1. ## pre-calculus questions

I have an online quiz, that I am currently taking and should submit pretty soon.
The answer in bold is the one I chose. If I am wrong, please explain why
Thanks for any input, I appreciate it.
---

1) Let R be the region between the curves y=x^2
and y=2x-(x^2).

To find the area of R, we need to

A) integrate [(x^2)-(2x-x^2)] from 0 to 1
B) integrate [(2x-x^2)-(x^2)] from 0 to 1
C) integrate [(x^2)-(2x-x^2)] from 0 to 2
D) integrate [(2x-x^2)-(x^2)] from 0 to 2

2)Let R be the region bounded by the curves y=(x^2)+3 and y=x, for x in [-1,1].

The area of R is equal to

A) 2
B) 17/3
C) 20/3

3) Let R be the region bounded by the curves x=(y^2) and y=x+5, for y in [-1,2].

Sketch the region, then answer the following question.

The most convenient way to find the area of R is to slice the region...

A) horizontally
B) vertically

2. Originally Posted by daneeyah
I have an online quiz, that I am currently taking and should submit pretty soon.
The answer in bold is the one I chose. If I am wrong, please explain why
Thanks for any input, I appreciate it.
---

1) Let R be the region between the curves y=x^2
and y=2x-(x^2).

To find the area of R, we need to

A) integrate [(x^2)-(2x-x^2)] from 0 to 1
B) integrate [(2x-x^2)-(x^2)] from 0 to 1
C) integrate [(x^2)-(2x-x^2)] from 0 to 2
D) integrate [(2x-x^2)-(x^2)] from 0 to 2
correct

3. Thank you I appreciate it

I am pretty sure #2 is correct, but #3 I am a bit unsure about.
Thanks again for your time, I appreciate it.

4. Originally Posted by daneeyah
2)Let R be the region bounded by the curves y=(x^2)+3 and y=x, for x in [-1,1].

The area of R is equal to

A) 2
B) 17/3
C) 20/3
yes

5. Originally Posted by daneeyah
3) Let R be the region bounded by the curves x=(y^2) and y=x+5, for y in [-1,2].

Sketch the region, then answer the following question.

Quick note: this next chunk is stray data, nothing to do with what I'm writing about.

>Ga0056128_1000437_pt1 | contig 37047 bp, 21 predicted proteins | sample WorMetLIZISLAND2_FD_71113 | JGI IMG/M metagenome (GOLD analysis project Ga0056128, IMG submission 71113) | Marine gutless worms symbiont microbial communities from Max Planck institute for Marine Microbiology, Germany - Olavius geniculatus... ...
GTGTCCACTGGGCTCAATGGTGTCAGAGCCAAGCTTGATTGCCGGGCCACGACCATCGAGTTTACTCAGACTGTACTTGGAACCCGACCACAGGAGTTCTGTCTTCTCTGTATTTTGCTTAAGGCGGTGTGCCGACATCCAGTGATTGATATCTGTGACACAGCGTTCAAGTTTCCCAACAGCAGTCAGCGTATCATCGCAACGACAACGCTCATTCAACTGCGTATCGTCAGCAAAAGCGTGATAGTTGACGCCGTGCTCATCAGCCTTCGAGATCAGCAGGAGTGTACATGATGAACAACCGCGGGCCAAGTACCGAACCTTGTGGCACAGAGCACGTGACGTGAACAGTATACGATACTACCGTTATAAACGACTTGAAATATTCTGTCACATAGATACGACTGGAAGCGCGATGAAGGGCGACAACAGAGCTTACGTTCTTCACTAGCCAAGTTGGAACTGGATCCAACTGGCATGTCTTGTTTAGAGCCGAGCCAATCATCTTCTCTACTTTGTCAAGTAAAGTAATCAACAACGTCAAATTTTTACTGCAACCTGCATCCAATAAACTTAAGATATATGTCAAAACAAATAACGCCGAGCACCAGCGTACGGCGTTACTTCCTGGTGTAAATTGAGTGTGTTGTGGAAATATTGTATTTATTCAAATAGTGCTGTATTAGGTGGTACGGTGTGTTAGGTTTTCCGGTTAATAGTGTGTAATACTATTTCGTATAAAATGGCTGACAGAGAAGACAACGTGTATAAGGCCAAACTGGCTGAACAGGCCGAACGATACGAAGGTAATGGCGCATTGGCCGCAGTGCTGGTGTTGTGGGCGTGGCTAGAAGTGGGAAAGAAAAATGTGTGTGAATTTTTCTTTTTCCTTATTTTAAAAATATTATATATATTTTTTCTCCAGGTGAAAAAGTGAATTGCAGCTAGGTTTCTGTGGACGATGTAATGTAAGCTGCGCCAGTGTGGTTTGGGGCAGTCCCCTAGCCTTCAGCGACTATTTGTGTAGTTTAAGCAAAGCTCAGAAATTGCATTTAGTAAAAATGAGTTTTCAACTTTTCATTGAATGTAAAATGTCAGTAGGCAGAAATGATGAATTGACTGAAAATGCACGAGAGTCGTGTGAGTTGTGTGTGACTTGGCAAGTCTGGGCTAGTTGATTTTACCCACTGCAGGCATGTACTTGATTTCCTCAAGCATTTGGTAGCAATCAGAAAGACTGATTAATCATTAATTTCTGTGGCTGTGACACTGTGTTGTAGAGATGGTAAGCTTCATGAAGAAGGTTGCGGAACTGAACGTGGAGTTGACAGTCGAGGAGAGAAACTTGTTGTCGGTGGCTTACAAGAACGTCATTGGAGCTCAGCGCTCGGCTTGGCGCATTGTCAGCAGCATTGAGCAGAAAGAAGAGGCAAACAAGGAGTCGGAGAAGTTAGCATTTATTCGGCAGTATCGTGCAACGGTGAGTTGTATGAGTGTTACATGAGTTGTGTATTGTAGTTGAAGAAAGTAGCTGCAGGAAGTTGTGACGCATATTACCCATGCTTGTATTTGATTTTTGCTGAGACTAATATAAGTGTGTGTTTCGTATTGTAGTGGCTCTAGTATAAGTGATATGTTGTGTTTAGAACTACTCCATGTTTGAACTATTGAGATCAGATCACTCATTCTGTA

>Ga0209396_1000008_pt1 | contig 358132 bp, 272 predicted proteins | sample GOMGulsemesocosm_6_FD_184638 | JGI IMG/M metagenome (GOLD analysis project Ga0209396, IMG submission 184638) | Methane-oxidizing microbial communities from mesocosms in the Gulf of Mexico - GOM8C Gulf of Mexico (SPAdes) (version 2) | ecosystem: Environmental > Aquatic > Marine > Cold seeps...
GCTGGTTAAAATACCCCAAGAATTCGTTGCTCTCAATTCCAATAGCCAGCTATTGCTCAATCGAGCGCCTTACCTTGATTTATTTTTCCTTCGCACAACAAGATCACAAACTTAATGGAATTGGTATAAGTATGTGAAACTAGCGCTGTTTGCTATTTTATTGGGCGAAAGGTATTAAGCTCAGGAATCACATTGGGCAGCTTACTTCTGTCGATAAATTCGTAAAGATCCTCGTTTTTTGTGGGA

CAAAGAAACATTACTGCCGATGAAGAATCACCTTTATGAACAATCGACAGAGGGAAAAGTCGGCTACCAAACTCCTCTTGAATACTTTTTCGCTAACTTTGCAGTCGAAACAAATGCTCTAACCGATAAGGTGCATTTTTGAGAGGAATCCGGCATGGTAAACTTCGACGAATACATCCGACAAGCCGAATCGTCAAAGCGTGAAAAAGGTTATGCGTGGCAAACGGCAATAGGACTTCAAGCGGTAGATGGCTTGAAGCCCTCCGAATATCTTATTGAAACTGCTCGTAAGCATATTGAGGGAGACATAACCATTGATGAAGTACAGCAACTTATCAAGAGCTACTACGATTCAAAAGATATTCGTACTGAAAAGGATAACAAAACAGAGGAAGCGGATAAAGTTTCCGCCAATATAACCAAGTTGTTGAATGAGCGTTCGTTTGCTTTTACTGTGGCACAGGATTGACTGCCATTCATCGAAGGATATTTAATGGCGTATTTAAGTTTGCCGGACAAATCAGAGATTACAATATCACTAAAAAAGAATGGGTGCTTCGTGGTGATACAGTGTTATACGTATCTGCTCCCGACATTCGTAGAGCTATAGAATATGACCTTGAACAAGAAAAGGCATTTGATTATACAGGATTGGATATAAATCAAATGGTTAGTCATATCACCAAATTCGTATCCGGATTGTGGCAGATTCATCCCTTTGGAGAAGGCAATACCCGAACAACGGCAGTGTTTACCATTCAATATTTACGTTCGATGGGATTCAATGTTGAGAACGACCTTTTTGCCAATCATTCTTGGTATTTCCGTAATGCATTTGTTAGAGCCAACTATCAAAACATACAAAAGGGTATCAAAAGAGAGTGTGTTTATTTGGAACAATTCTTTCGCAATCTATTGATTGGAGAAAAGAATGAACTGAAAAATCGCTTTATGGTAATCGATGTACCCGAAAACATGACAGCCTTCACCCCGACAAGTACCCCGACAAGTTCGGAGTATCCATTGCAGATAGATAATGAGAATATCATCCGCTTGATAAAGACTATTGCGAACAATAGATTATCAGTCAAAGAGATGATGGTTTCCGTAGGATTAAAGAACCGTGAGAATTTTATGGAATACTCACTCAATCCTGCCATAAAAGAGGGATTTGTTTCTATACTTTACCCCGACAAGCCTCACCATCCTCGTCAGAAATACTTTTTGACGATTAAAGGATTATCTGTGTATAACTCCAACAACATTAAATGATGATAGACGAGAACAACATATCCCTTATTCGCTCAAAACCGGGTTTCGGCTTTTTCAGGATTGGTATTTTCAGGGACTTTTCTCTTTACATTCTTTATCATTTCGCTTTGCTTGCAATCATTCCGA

The most convenient way to find the area of R is to slice the region...

A) horizontally
B) vertically
no. did you graph it?

it is almost obvious from the graph that the best way to find the area here is to write both functions in terms of y and do the required integral. in that case, we need rectangles whose lengths are parallel to the x-axis (you need to know how we define the integral based on Riemann sums to know what rectangles we are talking about here)

6. Originally Posted by Jhevon
no. did you graph it?

it is almost obvious from the graph that the best way to find the area here is to write both functions in terms of y and do the required integral. in that case, we need rectangles whose lengths are parallel to the x-axis (you need to know how we define the integral based on Riemann sums to know what rectangles we are talking about here)
I just graphed it again.. I see how horizontal would be better.
Thanks again.. I just submitted my quiz and got a 100.

7. Originally Posted by daneeyah
I have an online quiz, that I am currently taking and should submit pretty soon.
The answer in bold is the one I chose. If I am wrong, please explain why
Thanks for any input, I appreciate it.
---

1) Let R be the region between the curves y=x^2
and y=2x-(x^2).

To find the area of R, we need to

A) integrate [(x^2)-(2x-x^2)] from 0 to 1
B) integrate [(2x-x^2)-(x^2)] from 0 to 1 Mr F says: Correct.
C) integrate [(x^2)-(2x-x^2)] from 0 to 2
D) integrate [(2x-x^2)-(x^2)] from 0 to 2

2)Let R be the region bounded by the curves y=(x^2)+3 and y=x, for x in [-1,1].

The area of R is equal to

A) 2
B) 17/3
C) 20/3 Mr F says: Correct.

3) Let R be the region bounded by the curves x=(y^2) and y=x+5, for y in [-1,2].

Sketch the region, then answer the following question.

The most convenient way to find the area of R is to slice the region...

A) horizontally
B) vertically Mr F says: Horizontal is most convenient for me. But you know what they say .... one man's meat is another man's poison ..... I think the question is quite stupid, actually.
..

8. Originally Posted by daneeyah
I just graphed it again.. I see how horizontal would be better.
Thanks again..
you're welcome

I just submitted my quiz and got a 100.
very nice!

9. Originally Posted by Jhevon
you're welcome

very nice!
Yes, well done Jhevon!